Pet Friendly Southern Living Plants

Designing a garden that is both beautiful & pet-friendly takes special planning.

This guide will assist you in finding plants that are safe for pets and that can stand up to the extra stresses pets place upon the garden.


Some plants make better, um, “fire hydrants” than others. Spiraeas, Viburnums, and Weigelas are all rather tolerant to Rover lifting his leg. You also want plants that tolerate heavy pruning, as branches will be broken. Finally, a pet-friendly garden also calls for shrubs that can tolerate compact soil. Both dogs and cats will find a favorite place to bed down in the shade of a tree or shrub, or more likely, several favorite places. The repeat visits compress soil in the root zone.

Here are some of the toughest pet-friendly shrubs in the Southern Living Plant Collection. All are non-toxic. Also try Mojo® Pittosporum, Ultra Violet™ Buddleia and any of the Crapemyrtles.

Little Bonnie™ Dwarf Spiraea

Rainbow Sensation® Weigela

Coppertop™ Sweet Viburnum

Groundcovers and Flowering Perennials

Pets call for groundcovers that can stand up to heavy foot traffic. Cats, in particular, have a tendency to nibble on plants. Keep your feline friends safe by avoiding harmful pesticides in the garden. They also enjoy dense cover for hiding. Try planting layers of plant material for your cat to explore including these cat-friendly plants: Rosemary and Gerbera Daisy.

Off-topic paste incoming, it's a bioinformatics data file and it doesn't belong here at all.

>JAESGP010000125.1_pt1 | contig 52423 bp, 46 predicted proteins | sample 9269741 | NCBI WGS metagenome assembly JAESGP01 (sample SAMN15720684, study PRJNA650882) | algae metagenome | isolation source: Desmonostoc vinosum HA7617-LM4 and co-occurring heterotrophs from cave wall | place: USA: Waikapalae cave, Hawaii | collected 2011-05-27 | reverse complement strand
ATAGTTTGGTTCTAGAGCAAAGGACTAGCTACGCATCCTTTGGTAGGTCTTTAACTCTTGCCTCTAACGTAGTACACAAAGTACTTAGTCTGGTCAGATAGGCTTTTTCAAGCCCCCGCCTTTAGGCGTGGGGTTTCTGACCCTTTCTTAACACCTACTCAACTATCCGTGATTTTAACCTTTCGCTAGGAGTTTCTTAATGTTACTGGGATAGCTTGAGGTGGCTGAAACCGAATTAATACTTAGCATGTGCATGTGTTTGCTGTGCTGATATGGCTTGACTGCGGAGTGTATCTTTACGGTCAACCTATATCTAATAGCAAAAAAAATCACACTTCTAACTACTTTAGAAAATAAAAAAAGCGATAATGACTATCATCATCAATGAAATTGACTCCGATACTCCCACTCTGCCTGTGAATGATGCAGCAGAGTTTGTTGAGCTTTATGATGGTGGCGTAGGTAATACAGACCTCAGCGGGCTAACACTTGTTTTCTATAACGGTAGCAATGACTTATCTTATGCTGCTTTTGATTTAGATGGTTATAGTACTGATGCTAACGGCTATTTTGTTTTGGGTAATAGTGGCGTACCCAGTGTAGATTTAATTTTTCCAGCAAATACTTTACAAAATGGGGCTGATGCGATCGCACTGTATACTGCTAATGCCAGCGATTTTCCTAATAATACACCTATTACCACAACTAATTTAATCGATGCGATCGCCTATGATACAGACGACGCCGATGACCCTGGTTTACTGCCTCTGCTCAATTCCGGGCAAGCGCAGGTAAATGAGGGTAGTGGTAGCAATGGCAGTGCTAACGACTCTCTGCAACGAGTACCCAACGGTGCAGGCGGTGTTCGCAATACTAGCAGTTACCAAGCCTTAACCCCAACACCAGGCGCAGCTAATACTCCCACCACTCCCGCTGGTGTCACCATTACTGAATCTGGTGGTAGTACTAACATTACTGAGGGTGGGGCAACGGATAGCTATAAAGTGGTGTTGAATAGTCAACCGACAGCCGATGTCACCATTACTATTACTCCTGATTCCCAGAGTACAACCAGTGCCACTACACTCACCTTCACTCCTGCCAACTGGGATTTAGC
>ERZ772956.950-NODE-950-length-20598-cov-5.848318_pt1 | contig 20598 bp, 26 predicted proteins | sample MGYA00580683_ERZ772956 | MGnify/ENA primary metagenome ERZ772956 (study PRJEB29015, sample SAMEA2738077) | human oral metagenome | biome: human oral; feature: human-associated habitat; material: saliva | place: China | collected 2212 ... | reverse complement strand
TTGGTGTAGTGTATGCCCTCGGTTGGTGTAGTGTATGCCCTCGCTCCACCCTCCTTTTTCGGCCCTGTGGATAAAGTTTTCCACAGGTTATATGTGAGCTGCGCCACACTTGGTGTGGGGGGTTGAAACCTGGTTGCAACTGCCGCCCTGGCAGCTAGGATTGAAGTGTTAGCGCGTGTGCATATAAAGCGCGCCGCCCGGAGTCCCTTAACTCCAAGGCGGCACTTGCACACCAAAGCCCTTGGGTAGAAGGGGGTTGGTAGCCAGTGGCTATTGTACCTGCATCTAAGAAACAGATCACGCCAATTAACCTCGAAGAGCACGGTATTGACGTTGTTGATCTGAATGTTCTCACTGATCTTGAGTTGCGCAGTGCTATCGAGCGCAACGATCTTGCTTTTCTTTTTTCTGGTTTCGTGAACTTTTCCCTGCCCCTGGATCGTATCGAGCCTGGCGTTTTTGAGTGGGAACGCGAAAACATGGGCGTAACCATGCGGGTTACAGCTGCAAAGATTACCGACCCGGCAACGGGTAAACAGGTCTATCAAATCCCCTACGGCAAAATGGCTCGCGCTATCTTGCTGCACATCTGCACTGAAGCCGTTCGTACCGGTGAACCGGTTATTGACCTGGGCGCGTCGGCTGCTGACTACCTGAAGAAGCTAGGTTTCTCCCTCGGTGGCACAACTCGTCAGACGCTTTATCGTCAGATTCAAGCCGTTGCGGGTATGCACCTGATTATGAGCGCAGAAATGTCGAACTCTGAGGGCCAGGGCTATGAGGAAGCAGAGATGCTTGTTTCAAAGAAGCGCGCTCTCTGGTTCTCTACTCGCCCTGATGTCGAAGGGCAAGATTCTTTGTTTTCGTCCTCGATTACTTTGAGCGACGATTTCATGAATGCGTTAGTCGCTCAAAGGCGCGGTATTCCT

Chef’s Choice® Rosemary

Garden Jewels™ Gerbera Daisies

Believe it or not, it is possible to have a dog and flowers too, just be prepared to lose a few blooms. Plant tender plants away from the edges of a garden bed where they will be more protected. You can also try to discourage unwanted trampling through beds by planting on mounds, building raised beds and planting densely. Here are a few dog-friendly flowers to try.

Crazy Pink™ Echinacea


‘Love and Wishes’ Salvia

The following tips will aid you in designing a garden both you and your pet can enjoy.

  • Include an open turf area where your dog can run and play.
  • Give cats an elevated platform where they can perch.
  • Leave space between fences and plant material to allow a small path. Dogs like to patrol along the perimeter of the yard and will wear a path whether you’ve left room or not.
  • Use wire mesh under mulch to discourage cats from using the garden as a litter box.
  • Provide a shady place for your pets to escape the hot summer sun.
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